Now is the perfect time to diversify your reading material if you haven’t already. Whether you’re going on a plane to visit relatives, stuck on the train going to Coney Island, or bored at home, get lost in these fabulous stories of courage, love and family. Here’s our epic list of books that reflect the diversity of our wonderful city.

Harlem’s Little Black Bird by Renee Watson, a Behind the Book author

The Name Jar by Yangsook Choi

Anna Hibiscus by Atinuke

Brush of the Gods by Lenore Look

Niño Wrestles the World by Yuyi Morales

Marisol McDonald Doesn’t Match by Monica Brown

Giant Steps to Change the World by Spike Lee and Tonya Lewis Lee

Big Red Lollipop by Rukhsana Khan

Bravo, Chico Canta! Bravo! by Pat Mora

One Love by Cedella Marley

This Jazz Man by Karen Ehrhardt

Bessie Smith and the Night Riders by Sue Stauffacher

Duck for Turkey Day by Jacqueline Jules

For descriptions, click behind the read more!

(Use the following links to be directed to the (early) Elementary, Middle Grade and High School lists)

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Elementary Reading List

Back in May, the #weneeddiversebooks campaign lit a fire to fulfill the desperate need for diverse books in children’s literature. Behind the Book has always championed efforts to find diverse authors and protagonists that will appeal to students since we serve communities of color. For your enjoyment (and enrichment), we’ve created an epic list of diverse books to reflect the diversity in our city; here’s our list for early elementary school students.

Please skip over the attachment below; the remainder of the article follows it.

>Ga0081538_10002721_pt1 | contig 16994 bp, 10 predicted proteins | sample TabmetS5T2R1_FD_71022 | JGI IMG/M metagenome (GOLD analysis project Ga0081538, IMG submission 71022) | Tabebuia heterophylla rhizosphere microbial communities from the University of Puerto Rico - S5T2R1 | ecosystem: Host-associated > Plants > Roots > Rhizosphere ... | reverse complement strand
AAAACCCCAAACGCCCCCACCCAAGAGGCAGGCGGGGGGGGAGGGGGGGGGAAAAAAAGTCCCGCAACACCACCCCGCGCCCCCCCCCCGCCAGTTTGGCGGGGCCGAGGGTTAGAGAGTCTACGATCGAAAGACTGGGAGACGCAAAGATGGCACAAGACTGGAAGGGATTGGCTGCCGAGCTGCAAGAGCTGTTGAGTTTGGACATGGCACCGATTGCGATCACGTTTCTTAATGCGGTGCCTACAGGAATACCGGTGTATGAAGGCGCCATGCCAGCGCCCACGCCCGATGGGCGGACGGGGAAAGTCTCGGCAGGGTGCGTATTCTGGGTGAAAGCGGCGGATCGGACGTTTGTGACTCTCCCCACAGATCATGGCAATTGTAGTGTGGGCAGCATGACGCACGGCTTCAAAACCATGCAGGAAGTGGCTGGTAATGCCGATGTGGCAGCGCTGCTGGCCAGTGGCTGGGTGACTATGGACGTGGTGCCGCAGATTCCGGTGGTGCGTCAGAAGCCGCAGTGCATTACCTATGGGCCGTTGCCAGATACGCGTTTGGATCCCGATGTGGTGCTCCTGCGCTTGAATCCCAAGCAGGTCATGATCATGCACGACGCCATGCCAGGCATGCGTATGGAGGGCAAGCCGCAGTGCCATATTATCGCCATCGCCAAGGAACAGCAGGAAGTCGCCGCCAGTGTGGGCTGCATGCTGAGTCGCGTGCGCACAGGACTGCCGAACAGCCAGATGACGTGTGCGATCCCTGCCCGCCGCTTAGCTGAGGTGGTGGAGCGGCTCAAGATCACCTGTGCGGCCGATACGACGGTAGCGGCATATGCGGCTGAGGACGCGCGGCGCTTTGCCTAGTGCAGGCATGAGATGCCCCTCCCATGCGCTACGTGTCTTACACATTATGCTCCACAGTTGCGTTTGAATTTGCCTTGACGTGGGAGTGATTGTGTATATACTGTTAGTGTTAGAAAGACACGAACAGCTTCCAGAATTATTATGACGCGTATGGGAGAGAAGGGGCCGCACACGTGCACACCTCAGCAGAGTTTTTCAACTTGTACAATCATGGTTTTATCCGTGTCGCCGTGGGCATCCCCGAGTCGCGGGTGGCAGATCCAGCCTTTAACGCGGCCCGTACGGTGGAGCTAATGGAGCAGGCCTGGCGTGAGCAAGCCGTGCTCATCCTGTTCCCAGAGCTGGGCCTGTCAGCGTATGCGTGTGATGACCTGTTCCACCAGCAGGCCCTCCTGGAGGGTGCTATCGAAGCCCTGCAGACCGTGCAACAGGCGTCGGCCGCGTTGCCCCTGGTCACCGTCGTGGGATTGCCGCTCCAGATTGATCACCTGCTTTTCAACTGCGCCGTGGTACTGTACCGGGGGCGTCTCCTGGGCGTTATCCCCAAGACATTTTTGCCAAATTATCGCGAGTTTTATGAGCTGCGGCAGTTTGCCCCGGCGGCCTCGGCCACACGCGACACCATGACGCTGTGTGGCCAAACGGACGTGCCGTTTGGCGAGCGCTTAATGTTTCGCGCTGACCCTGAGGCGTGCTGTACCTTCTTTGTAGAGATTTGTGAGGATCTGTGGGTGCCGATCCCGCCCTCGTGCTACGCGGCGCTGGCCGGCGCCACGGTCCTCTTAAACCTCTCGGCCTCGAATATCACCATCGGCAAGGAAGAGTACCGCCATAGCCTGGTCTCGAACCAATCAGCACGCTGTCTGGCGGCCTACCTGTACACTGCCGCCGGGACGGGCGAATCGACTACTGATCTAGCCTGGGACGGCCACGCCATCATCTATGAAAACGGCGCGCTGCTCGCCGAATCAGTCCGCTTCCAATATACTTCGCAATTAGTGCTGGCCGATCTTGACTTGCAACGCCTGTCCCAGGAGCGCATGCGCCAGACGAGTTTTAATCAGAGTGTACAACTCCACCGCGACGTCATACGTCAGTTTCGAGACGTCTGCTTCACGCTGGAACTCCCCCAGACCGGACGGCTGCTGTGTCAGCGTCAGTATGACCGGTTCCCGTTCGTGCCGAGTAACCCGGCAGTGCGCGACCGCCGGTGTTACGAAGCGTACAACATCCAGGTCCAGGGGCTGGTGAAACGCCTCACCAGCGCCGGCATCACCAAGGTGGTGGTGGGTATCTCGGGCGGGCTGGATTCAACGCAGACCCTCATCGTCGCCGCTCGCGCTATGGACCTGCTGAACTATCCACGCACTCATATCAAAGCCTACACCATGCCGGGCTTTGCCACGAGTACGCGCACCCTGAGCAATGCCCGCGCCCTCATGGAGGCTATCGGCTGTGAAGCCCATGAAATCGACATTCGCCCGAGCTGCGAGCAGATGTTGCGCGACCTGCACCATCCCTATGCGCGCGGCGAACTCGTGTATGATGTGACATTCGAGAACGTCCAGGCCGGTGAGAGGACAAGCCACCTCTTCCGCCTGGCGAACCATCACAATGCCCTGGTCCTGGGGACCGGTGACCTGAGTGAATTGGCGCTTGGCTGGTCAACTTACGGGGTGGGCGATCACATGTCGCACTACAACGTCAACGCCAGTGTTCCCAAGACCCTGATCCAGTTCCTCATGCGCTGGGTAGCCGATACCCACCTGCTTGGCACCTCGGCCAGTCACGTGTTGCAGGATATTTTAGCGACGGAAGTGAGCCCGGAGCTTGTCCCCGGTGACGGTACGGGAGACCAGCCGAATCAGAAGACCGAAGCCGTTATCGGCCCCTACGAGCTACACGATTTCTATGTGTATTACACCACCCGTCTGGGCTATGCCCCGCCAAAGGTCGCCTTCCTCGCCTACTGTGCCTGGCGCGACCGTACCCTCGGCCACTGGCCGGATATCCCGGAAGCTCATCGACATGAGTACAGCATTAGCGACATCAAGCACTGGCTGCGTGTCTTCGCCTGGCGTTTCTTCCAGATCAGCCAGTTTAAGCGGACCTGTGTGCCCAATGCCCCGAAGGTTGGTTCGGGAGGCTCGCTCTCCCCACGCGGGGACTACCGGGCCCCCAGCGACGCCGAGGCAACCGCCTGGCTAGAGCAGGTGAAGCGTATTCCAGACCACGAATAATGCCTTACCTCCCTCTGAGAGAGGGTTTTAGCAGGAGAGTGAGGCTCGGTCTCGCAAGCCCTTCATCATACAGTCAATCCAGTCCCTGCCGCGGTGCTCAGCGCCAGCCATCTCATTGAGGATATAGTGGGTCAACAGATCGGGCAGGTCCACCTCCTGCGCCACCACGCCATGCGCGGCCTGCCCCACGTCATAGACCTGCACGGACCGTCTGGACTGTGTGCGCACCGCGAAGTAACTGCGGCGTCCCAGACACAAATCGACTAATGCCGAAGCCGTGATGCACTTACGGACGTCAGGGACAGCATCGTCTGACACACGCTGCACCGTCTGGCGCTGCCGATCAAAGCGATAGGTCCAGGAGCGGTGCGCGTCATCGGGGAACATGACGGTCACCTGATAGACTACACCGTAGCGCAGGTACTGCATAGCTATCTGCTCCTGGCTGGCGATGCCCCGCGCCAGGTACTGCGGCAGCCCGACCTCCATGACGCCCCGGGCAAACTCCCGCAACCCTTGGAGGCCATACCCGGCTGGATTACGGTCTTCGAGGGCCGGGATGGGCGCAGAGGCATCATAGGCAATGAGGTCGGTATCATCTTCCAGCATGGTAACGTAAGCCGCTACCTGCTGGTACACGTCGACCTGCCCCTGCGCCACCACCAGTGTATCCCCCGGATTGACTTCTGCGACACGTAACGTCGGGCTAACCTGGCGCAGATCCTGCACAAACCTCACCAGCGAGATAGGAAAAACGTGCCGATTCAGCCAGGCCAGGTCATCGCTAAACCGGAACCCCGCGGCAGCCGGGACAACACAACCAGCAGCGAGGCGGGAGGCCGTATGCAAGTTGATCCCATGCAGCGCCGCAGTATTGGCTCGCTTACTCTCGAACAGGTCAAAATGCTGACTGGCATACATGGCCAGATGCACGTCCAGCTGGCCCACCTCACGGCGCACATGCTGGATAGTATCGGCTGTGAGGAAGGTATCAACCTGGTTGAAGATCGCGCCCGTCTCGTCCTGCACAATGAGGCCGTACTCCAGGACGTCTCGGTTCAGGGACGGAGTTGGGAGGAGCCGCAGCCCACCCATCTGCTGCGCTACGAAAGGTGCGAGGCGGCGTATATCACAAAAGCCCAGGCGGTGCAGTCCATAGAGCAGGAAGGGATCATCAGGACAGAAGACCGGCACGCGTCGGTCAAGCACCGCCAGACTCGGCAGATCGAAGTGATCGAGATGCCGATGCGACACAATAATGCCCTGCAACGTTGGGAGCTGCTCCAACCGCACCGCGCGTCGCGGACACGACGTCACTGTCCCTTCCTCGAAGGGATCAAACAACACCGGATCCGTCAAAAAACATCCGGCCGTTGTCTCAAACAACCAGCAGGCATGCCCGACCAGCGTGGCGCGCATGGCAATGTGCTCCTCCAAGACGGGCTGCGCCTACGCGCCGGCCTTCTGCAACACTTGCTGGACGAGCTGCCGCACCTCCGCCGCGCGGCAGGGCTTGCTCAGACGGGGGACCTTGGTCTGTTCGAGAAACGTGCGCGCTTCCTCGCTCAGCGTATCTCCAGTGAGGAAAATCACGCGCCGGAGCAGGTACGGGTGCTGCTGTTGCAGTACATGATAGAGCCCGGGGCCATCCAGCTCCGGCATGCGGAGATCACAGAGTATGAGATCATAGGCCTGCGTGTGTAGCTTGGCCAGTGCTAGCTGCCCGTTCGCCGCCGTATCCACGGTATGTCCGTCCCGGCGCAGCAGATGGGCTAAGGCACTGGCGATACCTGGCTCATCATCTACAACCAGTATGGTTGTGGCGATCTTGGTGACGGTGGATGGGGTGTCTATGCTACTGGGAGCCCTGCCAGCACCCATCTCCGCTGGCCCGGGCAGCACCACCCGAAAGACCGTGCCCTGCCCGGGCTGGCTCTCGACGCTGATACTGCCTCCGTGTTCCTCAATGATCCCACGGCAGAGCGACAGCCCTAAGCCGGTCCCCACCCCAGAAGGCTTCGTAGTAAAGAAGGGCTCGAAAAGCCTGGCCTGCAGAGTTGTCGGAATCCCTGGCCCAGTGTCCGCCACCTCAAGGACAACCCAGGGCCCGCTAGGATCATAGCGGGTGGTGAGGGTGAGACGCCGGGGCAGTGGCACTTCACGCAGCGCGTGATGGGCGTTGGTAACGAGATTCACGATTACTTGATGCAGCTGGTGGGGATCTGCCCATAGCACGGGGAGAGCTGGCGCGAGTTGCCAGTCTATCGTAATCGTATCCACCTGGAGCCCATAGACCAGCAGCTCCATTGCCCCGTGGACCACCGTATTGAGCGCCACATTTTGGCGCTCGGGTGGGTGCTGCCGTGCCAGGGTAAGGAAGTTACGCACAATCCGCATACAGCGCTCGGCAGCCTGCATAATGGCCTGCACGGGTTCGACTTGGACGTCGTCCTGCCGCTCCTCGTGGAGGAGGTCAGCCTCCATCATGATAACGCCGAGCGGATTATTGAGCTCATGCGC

A Place Where Hurricanes Happen by Renee Watson, a Behind the Book author

Dear Primo: A Letter to My Cousin by  Duncan Tonatiuh

Ellington Was Not a Street by Ntozake Shange

Pitching in For Eubie by Jerdine Nolen

Each Kindness by Jacqueline Woodson, a Behind the Book author

Ruby and the Booker Boys #1: Brand New School, Brave New Ruby by Derrick Barnes

Goblinheart by Brett Axel

Bird by Zetta Elliot

Cora Cooks Pancit by Dorina K. Lazo Gilmore

Waiting for the Biblioburro by Monica Brown

Crossing Bok Chitto by Tim Tingle

Soccer Star by Mina Javaherbin

Josephine: The Dazzling Life of Josephine Baker by Patricia Hruby Powell

For descriptions, click the read more!

(Click the following links to be directed to the Kindergarten, Middle Grade and High School lists)

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High School Reading List

Back in May, the #weneeddiversebooks campaign lit a fire to fulfill the desperate need for diverse books in children’s literature. Behind the Book has always championed efforts to find diverse authors and protagonists that will appeal to students since we serve communities of color. For your enjoyment (and enrichment), we’ve created an epic list of diverse books to reflect the diversity in our city; here’s our list for high school students.

Americanah by Chimamanda Ngozi Adichie

Drown by Junot Diaz

Kindred by Octavia E. Butler

The Absolutely True Diary of a Part-Time Indian by Sherman Alexie

The Chaos by Nalo Hopkinson

Akata Witch by Nnedi Okorafor

The Living by Matt De La Peña, a Behind the Book author

The Hundred Thousand Kingdoms by N.K. Jemisin

The Pearl that Broke Its Shell: a Novel by Nadia Hashimi

Mare’s War by Tanita S. Davis

A Teaspoon of Earth and Sea by Dina Nayeri

The Book of Unknown Americans: a Novel by Cristina Henríquez

A Long Way Gone: Memoirs of a Boy Soldier by Ishmael Beah

Silver People: Voices from the Panama Canal by Margarita Engle

Naughts & Crosses by Malorie Blackman

The Icarus Girl by Helen Oyeyemi

For descriptions, click the read more!

(Click the following links to be directed to the Kindergarten, (early) Elementary and Middle Grade lists)

Read More

Middle Grade Reading List